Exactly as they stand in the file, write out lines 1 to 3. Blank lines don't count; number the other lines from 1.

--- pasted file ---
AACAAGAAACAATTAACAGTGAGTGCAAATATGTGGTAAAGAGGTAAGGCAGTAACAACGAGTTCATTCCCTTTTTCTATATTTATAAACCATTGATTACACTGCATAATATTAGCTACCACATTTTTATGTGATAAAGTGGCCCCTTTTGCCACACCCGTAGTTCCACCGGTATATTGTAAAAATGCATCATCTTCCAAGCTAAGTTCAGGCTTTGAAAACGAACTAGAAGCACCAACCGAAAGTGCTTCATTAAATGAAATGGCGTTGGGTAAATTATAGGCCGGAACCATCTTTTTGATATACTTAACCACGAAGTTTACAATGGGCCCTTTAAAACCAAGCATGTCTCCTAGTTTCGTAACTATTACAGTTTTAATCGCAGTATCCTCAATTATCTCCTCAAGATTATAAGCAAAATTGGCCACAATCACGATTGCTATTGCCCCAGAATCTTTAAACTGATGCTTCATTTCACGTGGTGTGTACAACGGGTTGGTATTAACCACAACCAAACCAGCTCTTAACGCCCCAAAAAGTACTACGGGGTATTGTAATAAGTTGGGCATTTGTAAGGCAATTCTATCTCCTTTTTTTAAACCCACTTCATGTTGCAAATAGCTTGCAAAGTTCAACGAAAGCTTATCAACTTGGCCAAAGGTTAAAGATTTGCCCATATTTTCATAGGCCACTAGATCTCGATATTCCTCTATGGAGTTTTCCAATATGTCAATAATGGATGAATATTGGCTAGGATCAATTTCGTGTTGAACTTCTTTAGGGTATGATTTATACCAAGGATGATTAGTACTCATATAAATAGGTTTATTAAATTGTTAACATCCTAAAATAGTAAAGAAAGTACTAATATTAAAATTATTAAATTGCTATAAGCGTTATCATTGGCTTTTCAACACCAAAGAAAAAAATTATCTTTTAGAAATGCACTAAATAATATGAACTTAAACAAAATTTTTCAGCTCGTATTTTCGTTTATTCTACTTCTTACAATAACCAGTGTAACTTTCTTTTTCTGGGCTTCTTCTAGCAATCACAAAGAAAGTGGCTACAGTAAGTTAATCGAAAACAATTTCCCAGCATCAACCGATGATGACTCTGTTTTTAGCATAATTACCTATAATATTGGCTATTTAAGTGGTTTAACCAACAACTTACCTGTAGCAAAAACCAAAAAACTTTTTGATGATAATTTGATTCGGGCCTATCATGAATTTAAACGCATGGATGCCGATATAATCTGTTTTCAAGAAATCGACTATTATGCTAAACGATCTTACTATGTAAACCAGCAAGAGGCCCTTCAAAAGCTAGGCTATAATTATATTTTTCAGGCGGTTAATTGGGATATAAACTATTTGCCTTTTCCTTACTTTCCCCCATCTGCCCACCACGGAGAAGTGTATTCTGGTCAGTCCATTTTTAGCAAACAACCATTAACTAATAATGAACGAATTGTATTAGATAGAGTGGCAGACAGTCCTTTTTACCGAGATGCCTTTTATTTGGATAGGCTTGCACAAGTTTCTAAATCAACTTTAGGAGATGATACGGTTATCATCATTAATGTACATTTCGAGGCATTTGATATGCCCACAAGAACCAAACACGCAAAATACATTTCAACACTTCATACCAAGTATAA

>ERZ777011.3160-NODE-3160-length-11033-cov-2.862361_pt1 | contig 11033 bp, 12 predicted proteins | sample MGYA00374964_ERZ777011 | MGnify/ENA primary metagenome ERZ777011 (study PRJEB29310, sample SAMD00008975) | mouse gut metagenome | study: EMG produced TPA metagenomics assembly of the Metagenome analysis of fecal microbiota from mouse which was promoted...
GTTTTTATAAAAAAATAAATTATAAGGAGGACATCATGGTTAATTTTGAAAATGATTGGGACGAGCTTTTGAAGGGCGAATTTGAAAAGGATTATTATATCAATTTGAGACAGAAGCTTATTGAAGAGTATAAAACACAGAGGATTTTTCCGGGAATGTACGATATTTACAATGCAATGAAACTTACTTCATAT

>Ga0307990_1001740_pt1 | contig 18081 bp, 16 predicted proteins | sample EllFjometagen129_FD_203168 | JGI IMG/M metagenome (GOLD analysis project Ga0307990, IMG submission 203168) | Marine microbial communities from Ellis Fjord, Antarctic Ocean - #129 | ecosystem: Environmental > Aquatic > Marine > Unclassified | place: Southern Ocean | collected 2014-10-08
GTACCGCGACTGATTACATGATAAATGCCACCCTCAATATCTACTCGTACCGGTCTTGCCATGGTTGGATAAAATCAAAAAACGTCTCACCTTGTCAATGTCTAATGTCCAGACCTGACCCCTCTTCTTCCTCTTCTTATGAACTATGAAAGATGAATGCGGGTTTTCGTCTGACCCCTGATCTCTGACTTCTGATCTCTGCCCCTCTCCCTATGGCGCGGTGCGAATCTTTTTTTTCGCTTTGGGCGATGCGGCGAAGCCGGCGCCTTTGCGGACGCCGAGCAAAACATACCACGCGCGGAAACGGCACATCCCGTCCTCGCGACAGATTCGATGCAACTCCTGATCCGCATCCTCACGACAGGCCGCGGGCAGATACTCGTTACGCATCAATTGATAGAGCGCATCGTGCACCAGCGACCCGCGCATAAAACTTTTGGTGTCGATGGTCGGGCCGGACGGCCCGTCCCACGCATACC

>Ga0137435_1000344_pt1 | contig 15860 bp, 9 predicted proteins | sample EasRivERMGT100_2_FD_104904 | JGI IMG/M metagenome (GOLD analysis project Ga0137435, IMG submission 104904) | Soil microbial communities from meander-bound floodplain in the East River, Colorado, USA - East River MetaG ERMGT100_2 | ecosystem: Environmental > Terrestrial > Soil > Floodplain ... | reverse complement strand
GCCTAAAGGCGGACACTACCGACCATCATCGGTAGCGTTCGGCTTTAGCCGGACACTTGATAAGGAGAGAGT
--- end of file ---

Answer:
AACAAGAAACAATTAACAGTGAGTGCAAATATGTGGTAAAGAGGTAAGGCAGTAACAACGAGTTCATTCCCTTTTTCTATATTTATAAACCATTGATTACACTGCATAATATTAGCTACCACATTTTTATGTGATAAAGTGGCCCCTTTTGCCACACCCGTAGTTCCACCGGTATATTGTAAAAATGCATCATCTTCCAAGCTAAGTTCAGGCTTTGAAAACGAACTAGAAGCACCAACCGAAAGTGCTTCATTAAATGAAATGGCGTTGGGTAAATTATAGGCCGGAACCATCTTTTTGATATACTTAACCACGAAGTTTACAATGGGCCCTTTAAAACCAAGCATGTCTCCTAGTTTCGTAACTATTACAGTTTTAATCGCAGTATCCTCAATTATCTCCTCAAGATTATAAGCAAAATTGGCCACAATCACGATTGCTATTGCCCCAGAATCTTTAAACTGATGCTTCATTTCACGTGGTGTGTACAACGGGTTGGTATTAACCACAACCAAACCAGCTCTTAACGCCCCAAAAAGTACTACGGGGTATTGTAATAAGTTGGGCATTTGTAAGGCAATTCTATCTCCTTTTTTTAAACCCACTTCATGTTGCAAATAGCTTGCAAAGTTCAACGAAAGCTTATCAACTTGGCCAAAGGTTAAAGATTTGCCCATATTTTCATAGGCCACTAGATCTCGATATTCCTCTATGGAGTTTTCCAATATGTCAATAATGGATGAATATTGGCTAGGATCAATTTCGTGTTGAACTTCTTTAGGGTATGATTTATACCAAGGATGATTAGTACTCATATAAATAGGTTTATTAAATTGTTAACATCCTAAAATAGTAAAGAAAGTACTAATATTAAAATTATTAAATTGCTATAAGCGTTATCATTGGCTTTTCAACACCAAAGAAAAAAATTATCTTTTAGAAATGCACTAAATAATATGAACTTAAACAAAATTTTTCAGCTCGTATTTTCGTTTATTCTACTTCTTACAATAACCAGTGTAACTTTCTTTTTCTGGGCTTCTTCTAGCAATCACAAAGAAAGTGGCTACAGTAAGTTAATCGAAAACAATTTCCCAGCATCAACCGATGATGACTCTGTTTTTAGCATAATTACCTATAATATTGGCTATTTAAGTGGTTTAACCAACAACTTACCTGTAGCAAAAACCAAAAAACTTTTTGATGATAATTTGATTCGGGCCTATCATGAATTTAAACGCATGGATGCCGATATAATCTGTTTTCAAGAAATCGACTATTATGCTAAACGATCTTACTATGTAAACCAGCAAGAGGCCCTTCAAAAGCTAGGCTATAATTATATTTTTCAGGCGGTTAATTGGGATATAAACTATTTGCCTTTTCCTTACTTTCCCCCATCTGCCCACCACGGAGAAGTGTATTCTGGTCAGTCCATTTTTAGCAAACAACCATTAACTAATAATGAACGAATTGTATTAGATAGAGTGGCAGACAGTCCTTTTTACCGAGATGCCTTTTATTTGGATAGGCTTGCACAAGTTTCTAAATCAACTTTAGGAGATGATACGGTTATCATCATTAATGTACATTTCGAGGCATTTGATATGCCCACAAGAACCAAACACGCAAAATACATTTCAACACTTCATACCAAGTATAA

>ERZ777011.3160-NODE-3160-length-11033-cov-2.862361_pt1 | contig 11033 bp, 12 predicted proteins | sample MGYA00374964_ERZ777011 | MGnify/ENA primary metagenome ERZ777011 (study PRJEB29310, sample SAMD00008975) | mouse gut metagenome | study: EMG produced TPA metagenomics assembly of the Metagenome analysis of fecal microbiota from mouse which was promoted...
GTTTTTATAAAAAAATAAATTATAAGGAGGACATCATGGTTAATTTTGAAAATGATTGGGACGAGCTTTTGAAGGGCGAATTTGAAAAGGATTATTATATCAATTTGAGACAGAAGCTTATTGAAGAGTATAAAACACAGAGGATTTTTCCGGGAATGTACGATATTTACAATGCAATGAAACTTACTTCATAT